'system', refers to the use of cybernetics and systems thinking in various conceptual
art projects and in the rethinking of the function and role of exhibition
and display.15 This is not to say that all conceptual art manifested a countercultural
tendency: this was not the case.16 This is to make a claim for the broadening
effects of conceptual art in terms of themes and methods in art making
which enabled (not caused) the emergence of new cultural practices and
debates which foregrounded questions of identity, gender, and class.17
Conceptual art and the knowledge economy
Another dimension of conceptual art, which is not fully addressed in this definition,
is the ambiguous and complex relationships between conceptual art and
changes in the contemporary art market. Some commentators like Lippard
emphasise conceptual art's 'dematerialisation' of the art object and identify
this with attempts to resist the commercial logic of the art market. Other commentators
foreground the role of conceptual art in reshaping the dynamics of
the art market and the nature of what can feasibly be bought and sold. Seth
Siegelaub, a key New York gallerist and curator since the 1960s, has written:
'The economic aspect of conceptual art is perhaps most interesting. From the
moment when ownership of the work did not give its owner the great advantage
of control of the work acquired, this art was implicated in turning back
on the question of the value of its private appropriation. How can a collector
possess an idea?'18 Of course this talk of a new economy of ideas has a familiar
ring for contemporary ears, and indeed some writers have identified a connection
between such 1960s radical art ideas and twenty-first-century notions of
'knowledge economy' and 'cognitive capitalism.'
In the 1990s, French sociologists argued that there is a relationship
between the kind of creative and imaginative idea-based work proclaimed by
1960s artists and activists as progressive and transformative for society, and the
kinds of 'flexible' 'creative' 'idea-generating' and 'immaterial labour' proclaimed
by more recent champions of information capitalism and 'flexibilisation' as
economically progressive and transformative.19 This is a very controversial
matter, suggesting as it does that in some way work that sought to be socially,
politically and culturally progressive in the 1960s has become taken-over as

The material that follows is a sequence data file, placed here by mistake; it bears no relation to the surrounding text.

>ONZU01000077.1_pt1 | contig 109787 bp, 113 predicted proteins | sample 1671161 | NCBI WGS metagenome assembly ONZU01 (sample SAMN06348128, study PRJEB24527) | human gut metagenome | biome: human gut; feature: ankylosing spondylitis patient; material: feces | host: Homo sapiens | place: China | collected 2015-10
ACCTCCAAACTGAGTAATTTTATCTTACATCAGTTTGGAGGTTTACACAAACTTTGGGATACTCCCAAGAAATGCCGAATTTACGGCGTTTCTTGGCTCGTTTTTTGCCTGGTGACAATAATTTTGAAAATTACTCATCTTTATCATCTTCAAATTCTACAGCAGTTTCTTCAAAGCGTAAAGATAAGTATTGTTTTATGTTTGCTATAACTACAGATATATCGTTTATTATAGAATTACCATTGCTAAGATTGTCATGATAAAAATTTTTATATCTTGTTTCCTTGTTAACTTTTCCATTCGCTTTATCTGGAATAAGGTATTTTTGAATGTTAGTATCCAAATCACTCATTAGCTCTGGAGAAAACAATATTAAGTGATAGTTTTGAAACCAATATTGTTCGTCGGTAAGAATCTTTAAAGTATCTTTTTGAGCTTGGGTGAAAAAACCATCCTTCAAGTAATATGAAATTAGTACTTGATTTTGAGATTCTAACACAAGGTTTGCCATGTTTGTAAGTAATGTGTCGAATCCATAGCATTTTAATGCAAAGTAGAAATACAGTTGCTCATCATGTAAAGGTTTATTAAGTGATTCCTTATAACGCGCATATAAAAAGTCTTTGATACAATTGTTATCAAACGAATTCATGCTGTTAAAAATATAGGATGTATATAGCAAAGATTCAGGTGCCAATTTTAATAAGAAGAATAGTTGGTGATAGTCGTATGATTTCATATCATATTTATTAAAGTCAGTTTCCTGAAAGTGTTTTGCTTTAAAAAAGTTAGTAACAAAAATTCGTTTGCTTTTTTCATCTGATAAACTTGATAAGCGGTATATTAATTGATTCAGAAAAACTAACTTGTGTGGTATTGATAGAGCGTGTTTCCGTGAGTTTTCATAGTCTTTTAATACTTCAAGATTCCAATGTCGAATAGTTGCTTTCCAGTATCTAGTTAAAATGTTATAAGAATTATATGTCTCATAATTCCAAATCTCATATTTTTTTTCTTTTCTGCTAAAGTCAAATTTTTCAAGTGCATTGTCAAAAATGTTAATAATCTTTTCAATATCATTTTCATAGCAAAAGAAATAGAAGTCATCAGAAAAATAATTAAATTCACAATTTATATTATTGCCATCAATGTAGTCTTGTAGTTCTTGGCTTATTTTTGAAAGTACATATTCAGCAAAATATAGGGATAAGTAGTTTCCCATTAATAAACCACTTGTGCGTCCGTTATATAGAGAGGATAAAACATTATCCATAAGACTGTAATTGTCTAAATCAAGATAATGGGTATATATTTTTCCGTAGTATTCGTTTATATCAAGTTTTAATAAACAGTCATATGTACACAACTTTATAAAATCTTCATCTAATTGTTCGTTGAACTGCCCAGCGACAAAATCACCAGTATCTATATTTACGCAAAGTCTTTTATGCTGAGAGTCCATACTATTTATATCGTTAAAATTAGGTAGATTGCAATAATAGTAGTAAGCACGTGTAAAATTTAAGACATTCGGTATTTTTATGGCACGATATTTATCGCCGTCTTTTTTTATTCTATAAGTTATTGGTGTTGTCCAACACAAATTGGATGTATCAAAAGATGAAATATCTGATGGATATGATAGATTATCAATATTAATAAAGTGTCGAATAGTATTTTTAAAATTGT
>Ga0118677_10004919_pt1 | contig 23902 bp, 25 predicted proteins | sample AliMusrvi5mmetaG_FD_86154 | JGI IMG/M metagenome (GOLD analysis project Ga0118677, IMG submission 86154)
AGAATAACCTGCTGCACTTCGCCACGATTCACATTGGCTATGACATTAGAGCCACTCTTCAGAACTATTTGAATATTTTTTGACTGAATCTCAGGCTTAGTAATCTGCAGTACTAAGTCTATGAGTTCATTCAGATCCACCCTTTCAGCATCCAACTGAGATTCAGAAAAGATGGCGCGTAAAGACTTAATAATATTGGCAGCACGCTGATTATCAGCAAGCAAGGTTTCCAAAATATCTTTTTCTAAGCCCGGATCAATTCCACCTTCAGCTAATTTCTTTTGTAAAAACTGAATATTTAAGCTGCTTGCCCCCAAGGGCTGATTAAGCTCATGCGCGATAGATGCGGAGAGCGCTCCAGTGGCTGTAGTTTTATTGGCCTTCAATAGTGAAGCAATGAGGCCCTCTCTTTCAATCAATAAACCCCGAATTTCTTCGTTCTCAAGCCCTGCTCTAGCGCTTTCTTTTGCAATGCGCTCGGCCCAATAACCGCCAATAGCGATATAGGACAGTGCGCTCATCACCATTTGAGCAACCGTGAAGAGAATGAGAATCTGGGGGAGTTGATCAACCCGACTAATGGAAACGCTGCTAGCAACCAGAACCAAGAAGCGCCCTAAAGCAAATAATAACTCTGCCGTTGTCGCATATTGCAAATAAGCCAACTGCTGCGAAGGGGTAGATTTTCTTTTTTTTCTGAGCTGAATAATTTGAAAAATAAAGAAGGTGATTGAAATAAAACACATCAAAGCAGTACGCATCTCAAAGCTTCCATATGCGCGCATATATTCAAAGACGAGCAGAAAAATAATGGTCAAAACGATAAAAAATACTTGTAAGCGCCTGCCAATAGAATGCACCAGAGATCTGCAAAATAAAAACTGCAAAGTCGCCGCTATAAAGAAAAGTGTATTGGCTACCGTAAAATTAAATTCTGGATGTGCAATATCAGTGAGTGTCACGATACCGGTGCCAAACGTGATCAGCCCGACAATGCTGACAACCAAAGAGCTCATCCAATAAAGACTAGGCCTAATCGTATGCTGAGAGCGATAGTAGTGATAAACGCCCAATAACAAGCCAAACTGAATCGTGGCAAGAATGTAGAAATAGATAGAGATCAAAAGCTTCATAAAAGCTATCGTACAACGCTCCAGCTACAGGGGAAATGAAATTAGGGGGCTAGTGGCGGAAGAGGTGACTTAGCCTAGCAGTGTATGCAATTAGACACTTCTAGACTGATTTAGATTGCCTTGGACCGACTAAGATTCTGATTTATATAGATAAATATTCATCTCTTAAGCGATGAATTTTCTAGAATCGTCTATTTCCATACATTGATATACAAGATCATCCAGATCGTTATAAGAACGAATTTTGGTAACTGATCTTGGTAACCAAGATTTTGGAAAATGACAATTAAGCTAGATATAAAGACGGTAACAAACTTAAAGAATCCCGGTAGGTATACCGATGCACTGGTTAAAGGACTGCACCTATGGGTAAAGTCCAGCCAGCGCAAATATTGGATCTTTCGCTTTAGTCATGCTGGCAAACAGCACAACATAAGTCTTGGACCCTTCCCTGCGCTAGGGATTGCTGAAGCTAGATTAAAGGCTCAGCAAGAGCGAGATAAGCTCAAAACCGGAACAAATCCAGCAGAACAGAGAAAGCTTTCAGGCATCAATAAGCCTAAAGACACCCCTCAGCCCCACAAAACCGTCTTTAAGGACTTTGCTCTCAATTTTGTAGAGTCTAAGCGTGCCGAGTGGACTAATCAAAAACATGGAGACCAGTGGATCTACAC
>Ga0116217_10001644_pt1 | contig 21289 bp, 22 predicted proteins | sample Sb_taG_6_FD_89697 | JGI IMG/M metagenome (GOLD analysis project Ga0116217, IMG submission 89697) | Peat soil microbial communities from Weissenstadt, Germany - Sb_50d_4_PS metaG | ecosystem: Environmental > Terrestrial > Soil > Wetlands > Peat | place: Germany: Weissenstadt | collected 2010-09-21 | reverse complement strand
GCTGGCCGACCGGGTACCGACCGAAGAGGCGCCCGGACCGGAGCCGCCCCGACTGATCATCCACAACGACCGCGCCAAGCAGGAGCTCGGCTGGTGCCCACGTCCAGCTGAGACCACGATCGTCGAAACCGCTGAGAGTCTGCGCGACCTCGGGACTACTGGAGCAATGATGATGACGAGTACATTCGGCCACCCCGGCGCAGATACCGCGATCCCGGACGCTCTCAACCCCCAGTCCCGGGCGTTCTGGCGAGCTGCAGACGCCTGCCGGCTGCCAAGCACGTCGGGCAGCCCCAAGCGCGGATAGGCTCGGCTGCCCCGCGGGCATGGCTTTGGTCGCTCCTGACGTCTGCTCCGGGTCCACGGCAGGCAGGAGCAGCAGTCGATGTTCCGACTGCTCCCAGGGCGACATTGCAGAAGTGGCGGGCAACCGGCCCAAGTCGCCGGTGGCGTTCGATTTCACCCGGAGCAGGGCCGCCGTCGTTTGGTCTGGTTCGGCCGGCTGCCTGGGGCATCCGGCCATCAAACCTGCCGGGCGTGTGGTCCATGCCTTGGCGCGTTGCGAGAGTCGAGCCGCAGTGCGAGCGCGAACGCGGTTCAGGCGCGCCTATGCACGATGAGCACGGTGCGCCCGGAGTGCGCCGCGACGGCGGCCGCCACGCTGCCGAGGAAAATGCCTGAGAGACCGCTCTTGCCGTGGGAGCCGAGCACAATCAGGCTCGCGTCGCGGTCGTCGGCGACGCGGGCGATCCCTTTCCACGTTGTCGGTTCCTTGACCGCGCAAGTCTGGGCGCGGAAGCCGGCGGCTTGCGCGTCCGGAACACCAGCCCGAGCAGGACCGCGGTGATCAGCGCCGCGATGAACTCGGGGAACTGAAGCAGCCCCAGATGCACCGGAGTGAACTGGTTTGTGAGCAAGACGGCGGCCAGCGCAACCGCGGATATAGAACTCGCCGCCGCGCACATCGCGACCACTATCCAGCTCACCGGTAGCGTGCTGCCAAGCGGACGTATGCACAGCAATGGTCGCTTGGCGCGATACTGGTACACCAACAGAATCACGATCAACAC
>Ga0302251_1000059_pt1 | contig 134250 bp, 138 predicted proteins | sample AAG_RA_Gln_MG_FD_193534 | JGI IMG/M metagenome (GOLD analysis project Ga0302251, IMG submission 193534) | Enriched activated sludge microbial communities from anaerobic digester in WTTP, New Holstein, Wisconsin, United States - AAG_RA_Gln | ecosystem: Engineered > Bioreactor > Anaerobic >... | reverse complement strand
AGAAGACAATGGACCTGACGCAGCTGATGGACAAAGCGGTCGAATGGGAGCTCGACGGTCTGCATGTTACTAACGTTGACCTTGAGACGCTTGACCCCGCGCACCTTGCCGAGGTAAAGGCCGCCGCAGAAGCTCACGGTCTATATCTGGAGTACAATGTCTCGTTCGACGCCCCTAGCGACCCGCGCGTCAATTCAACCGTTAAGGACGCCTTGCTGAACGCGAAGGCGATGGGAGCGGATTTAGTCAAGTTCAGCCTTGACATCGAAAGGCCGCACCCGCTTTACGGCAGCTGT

economically instrumental thinking by a new form of capitalism that seeks to
exploit ever more totally our creative and social being.20 Others go right back
to the 1960s and identify a connection between the new art ideas of conceptualism
and the new marketing cultures of corporations. Alexander Alberro has
argued that: 'The infusion of corporate funds was a major element in the expansion
of the art market during the mid-1960s. [ ] Many in corporate practice [ ]
imagined new, innovative art as a symbolic ally in the pursuit of entrepreneurship.'21
This is just one way in which conceptual art continues as a live controversy
for contemporary art practice and cultural debate.
Conceptual art now
For some commentators the rise of conceptual art has been nothing less
than the betrayal of the visual arts by overly literary and anti-visual cultural
practices.22 For other commentators conceptual art has generated the basis
on which current practice proceeds and, for them, it has established the basic
problems and themes with which artists must continue to work. Arguably,
conceptual art continues to be the key background for a number of important
debates in contemporary art: the role of the curator; the functions and limits
of art institutions (galleries, museums, exhibitions); art as exemplary economy
of the 'dematerialised'; the meaning of 'public'-ness in art; the appropriate
role and limits of mediation, publicity and explication in contemporary art;
the inclusions and exclusions that operate in the circuits of global culture;
and the relationship between art practice and knowledge.
In the most simple and everyday terms conceptual art has given rise to a
new criterion in judgements on art. Encountering a work of art, instead of the
question 'Is it beautiful?' or 'Is it moving?' we now find ourselves more often
than not, first asking ourselves, 'Is it interesting?'
Sol LeWitt, 'Paragraphs on Conceptual Art', Artforum, June 1967.
Lucy Lippard, Six Years: The Dematerialization of the Art Object from 1966 to 1972,
U niversity of California Press, 1997. [Orig. 1973].
Henry Flynt, 'Essay: Concept Art.' in An Anthology of Chance Operations, La Monte
Young and Marion Zazeela (eds.), 1963. See [http://www.ubu.com/historical/young/
Robert Barry in Meyer, 'Conversation with Robert Barry', 12 October 1969. See [www.
See Kristine Stiles and Peter Selz (eds.), Theories and Documents of Contemporary
Art: A Sourcebook of Artists' Writings. University of California Press, 1995, p. 804.
Susanna Heman, Jurrie Poot, and Hripsime Visser (eds.), Conceptual art in the
Netherlands and Belgium 1965-1975. Amsterdam: NAi Publishers/Stedelijk Museum,
2002, p. 124.
See Luis Camnitzer, Jane Farver, and Rachel Weiss (eds.), Global Conceptualism:
Points of Origin 1950s-1980s, Queens Museum of Art, New York, 1999, p. 59.
See Lucy Lippard.
From 1961 to 1969, Harald Szeemann was Curator of the Kunsthalle Bern, where in